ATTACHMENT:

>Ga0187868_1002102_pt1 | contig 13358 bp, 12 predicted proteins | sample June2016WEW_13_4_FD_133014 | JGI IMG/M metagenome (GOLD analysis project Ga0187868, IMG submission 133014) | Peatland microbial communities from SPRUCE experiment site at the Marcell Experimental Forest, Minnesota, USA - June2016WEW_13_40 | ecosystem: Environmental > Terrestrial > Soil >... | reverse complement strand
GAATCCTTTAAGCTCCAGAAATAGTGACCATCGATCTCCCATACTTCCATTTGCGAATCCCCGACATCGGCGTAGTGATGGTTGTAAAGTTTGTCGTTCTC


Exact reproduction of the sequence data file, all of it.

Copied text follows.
>Ga0187868_1002102_pt1 | contig 13358 bp, 12 predicted proteins | sample June2016WEW_13_4_FD_133014 | JGI IMG/M metagenome (GOLD analysis project Ga0187868, IMG submission 133014) | Peatland microbial communities from SPRUCE experiment site at the Marcell Experimental Forest, Minnesota, USA - June2016WEW_13_40 | ecosystem: Environmental > Terrestrial > Soil >... | reverse complement strand
GAATCCTTTAAGCTCCAGAAATAGTGACCATCGATCTCCCATACTTCCATTTGCGAATCCCCGACATCGGCGTAGTGATGGTTGTAAAGTTTGTCGTTCTC